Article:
Legislators Recall Martin Luther King, Jr. March
Sen. Gerald Neal knew he was part of something historic when, as a freshman at Kentucky State University, he joined a mass of 10,000 who marched peacefully on the Capitol with the Rev. Martin Luther King Jr. and other civil rights leaders 50 years ago today.
Some of the excitement he felt that day — “We thought we were on the path of eliminating racism in society, bigotry,” he said — has resurfaced as organizers recognize the Freedom March on Frankfort.
State lawmakers interviewed by The State Journal recalled the historic significance of King’s peaceful rally on the Capitol grounds that day in 1964, which was coordinated to boost support for desegregation and anti-discrimination legislation before the General Assembly.
The U.S. Civil Rights Act was enacted four months later, and lawmakers passed the Kentucky Civil Rights Act in 1966, making Kentucky the first southern state to pass such a comprehensive civil rights bill.
“Living in it was exhilarating and frightening at the same time, depending on circumstances,” said Neal, D-Louisville.
His two sisters, one a junior at KSU at the time, and brother, a senior at KSU then, also participated in the march, and Neal said he and his siblings demonstrated at non-violent sit-ins and marches during the civil rights movement, sometimes ending those days in handcuffs.
Rep. Derrick Graham was a 5-year-old kindergarten student when King led the Capitol march, but he can vividly recall looking down on the throng of people as his friend’s father stopped his truck on the East Main Street hill, just past the Capital Avenue bridge.
“He told us all, ‘Look at that big crowd down there,’” recalled Graham, D-Frankfort. “He pointed toward the Capitol ... and said, ‘That’s history being made, and you all never forget it.’”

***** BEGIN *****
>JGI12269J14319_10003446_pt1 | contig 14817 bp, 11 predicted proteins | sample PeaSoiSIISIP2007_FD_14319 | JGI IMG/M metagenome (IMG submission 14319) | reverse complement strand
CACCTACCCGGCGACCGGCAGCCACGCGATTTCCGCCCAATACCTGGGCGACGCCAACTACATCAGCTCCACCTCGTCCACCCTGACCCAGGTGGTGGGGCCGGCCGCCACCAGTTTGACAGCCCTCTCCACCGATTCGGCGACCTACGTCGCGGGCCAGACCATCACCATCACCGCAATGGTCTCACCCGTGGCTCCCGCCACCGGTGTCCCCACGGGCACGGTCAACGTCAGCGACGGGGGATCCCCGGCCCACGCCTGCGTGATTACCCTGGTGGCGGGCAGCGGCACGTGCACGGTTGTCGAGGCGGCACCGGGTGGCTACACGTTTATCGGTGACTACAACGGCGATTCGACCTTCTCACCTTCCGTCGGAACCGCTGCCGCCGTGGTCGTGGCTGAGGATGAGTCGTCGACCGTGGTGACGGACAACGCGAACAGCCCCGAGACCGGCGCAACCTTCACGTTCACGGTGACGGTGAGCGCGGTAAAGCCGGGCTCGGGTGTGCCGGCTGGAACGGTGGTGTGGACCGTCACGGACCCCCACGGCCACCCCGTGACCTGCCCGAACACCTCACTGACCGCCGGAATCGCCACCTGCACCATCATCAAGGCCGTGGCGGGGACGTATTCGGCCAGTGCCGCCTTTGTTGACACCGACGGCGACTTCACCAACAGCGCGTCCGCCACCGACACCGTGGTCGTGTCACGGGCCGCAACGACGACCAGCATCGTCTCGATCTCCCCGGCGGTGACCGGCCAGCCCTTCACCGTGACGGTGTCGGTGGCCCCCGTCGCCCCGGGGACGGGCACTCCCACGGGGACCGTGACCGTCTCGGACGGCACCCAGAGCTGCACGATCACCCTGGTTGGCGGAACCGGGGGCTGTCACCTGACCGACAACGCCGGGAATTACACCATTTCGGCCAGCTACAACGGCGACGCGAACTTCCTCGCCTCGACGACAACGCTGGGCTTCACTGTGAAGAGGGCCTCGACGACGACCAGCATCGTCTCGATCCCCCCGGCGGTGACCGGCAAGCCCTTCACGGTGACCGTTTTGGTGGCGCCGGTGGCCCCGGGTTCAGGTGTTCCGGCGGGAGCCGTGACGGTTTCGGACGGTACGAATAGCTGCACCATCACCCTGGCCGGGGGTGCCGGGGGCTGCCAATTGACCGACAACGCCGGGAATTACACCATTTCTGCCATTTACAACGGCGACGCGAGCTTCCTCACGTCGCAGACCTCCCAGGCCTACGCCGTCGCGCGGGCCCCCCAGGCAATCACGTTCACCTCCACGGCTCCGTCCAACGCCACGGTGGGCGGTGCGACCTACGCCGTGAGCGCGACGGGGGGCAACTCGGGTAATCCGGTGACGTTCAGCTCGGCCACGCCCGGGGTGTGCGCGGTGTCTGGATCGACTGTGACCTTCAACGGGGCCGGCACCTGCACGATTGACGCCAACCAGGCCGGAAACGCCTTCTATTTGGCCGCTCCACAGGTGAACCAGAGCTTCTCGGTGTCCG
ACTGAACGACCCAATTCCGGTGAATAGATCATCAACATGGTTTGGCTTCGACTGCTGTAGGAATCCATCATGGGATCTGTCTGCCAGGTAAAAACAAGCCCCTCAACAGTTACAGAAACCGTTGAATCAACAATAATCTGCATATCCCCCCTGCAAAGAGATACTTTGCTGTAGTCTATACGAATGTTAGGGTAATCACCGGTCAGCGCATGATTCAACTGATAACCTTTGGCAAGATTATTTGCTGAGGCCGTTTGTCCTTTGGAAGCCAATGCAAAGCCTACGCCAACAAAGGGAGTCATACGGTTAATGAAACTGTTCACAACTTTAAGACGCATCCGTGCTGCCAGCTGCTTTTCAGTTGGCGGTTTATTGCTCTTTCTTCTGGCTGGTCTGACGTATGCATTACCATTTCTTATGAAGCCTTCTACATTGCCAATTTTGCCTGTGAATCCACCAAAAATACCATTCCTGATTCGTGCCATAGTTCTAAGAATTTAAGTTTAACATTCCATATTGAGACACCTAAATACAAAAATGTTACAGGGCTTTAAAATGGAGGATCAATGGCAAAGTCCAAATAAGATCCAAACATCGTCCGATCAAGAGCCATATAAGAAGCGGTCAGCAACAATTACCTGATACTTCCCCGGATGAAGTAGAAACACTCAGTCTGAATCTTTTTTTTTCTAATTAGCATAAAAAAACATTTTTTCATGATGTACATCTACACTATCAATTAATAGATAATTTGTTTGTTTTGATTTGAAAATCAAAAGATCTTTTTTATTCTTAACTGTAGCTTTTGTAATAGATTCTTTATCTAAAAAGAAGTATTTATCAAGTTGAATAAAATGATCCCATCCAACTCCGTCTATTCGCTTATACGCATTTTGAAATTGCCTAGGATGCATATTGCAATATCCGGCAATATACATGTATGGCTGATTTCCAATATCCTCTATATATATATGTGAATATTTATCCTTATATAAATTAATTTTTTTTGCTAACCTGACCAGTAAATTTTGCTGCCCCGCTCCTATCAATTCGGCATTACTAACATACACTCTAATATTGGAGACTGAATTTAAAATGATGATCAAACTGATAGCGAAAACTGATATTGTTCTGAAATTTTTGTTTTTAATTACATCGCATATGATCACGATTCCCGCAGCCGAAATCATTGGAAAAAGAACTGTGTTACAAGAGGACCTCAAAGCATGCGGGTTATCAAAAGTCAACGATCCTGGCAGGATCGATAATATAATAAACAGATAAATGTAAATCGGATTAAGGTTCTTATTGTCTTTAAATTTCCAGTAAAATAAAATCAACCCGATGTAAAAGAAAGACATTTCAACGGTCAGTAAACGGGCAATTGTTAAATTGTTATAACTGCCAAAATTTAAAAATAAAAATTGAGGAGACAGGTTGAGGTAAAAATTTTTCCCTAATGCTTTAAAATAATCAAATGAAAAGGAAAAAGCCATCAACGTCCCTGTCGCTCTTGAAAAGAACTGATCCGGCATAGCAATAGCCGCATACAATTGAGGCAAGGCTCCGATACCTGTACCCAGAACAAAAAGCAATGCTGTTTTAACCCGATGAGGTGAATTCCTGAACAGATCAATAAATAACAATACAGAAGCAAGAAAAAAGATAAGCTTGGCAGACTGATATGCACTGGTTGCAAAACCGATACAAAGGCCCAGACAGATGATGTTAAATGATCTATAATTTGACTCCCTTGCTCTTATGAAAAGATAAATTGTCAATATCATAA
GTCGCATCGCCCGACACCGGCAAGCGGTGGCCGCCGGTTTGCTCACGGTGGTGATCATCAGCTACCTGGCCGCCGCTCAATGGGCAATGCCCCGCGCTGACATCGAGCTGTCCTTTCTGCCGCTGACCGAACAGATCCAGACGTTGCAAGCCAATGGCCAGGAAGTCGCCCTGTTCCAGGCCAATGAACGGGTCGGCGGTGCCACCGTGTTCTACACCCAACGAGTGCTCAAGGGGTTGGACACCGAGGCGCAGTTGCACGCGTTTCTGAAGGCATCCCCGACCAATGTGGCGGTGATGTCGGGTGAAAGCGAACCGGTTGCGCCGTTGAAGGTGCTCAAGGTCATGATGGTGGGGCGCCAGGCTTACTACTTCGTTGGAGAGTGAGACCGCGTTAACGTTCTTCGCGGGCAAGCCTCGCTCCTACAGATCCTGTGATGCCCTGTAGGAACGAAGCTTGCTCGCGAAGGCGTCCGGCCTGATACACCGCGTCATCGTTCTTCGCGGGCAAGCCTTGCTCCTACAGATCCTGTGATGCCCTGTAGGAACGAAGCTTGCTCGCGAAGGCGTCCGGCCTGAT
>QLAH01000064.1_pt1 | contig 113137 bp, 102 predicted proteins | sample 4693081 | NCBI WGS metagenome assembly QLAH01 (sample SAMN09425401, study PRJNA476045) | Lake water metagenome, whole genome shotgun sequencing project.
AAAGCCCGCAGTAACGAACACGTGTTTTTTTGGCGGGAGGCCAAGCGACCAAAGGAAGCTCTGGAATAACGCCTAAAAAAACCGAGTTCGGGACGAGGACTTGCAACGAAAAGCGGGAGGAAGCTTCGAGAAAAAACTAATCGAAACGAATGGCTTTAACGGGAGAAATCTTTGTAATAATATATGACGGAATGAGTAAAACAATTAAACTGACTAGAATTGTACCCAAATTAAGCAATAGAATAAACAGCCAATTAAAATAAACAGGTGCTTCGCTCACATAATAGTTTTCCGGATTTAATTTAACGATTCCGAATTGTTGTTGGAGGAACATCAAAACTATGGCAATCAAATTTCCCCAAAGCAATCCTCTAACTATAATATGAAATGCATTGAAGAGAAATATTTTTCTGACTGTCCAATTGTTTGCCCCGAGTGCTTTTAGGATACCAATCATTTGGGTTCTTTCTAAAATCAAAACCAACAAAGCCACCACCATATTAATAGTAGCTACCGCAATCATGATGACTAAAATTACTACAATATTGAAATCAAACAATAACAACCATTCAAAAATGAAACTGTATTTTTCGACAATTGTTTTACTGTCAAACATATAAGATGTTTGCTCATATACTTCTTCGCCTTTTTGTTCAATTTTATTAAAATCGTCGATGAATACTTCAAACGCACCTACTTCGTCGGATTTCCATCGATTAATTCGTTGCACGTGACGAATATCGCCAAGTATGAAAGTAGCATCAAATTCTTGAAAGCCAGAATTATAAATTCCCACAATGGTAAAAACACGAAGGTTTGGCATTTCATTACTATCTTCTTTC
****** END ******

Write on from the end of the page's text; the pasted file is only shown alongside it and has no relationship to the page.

Although he was too young to participate, Graham said his late mother, a teacher, kept him informed of the civil rights movement and other important debates of the day.
Graham said his mother embodied some of the struggles of African-Americans in those days. She couldn’t find work as a teacher in Franklin County in the early 1960s, so she taught in Richmond.
She and a neighbor, who also taught in the district, would stay with another teacher throughout the week and return home on Fridays, said Graham, whose aunt stayed with him until his mother was hired at Thorn Hill School in 1967.
Sen. Julian Carroll was still a cub representative in the House when King marched in Frankfort. He had never seen such a crowd converge on the Capitol, and there was apprehension by some at welcoming a polarizing civil rights leader such as King.
“There was a great deal of racial prejudice existing at that time,” said Carroll, D-Frankfort.
But signs of changing attitudes became more and more apparent. Gov. Bert T. Combs had issued executive orders in 1963 against discrimination in state government and discouraging segregation in public accommodations.
His successor, Gov. Edward Breathitt, came out in support of a civil rights bill during the 1963 gubernatorial campaign and oversaw its passage in 1966. What’s more, former Gov. A.B. “Happy” Chandler was Major League Baseball commissioner when Jackie Robinson, who participated in the march, broke baseball’s color barrier as a member of the Brooklyn Dodgers in 1948.
Rep. Reginald Meeks was 10 when King came to Frankfort, but he understood the civil rights movement’s meaning through family and friends.
Not all African-Americans agreed with King’s methods, though.
“There was definite tension, I guess you’d have to call it, between those who really felt like things should stay as they are, keep things as they are versus riling people up and getting the community bent out of shape over some issue,” Meeks said.
“And Dr. King was kind of at the forefront of that. There were a lot of black people in leadership, church ministers who kind of wanted to keep it quiet and slowly get to where we need to be. Dr. King comes along and says, ‘We’re not moving fast enough.’”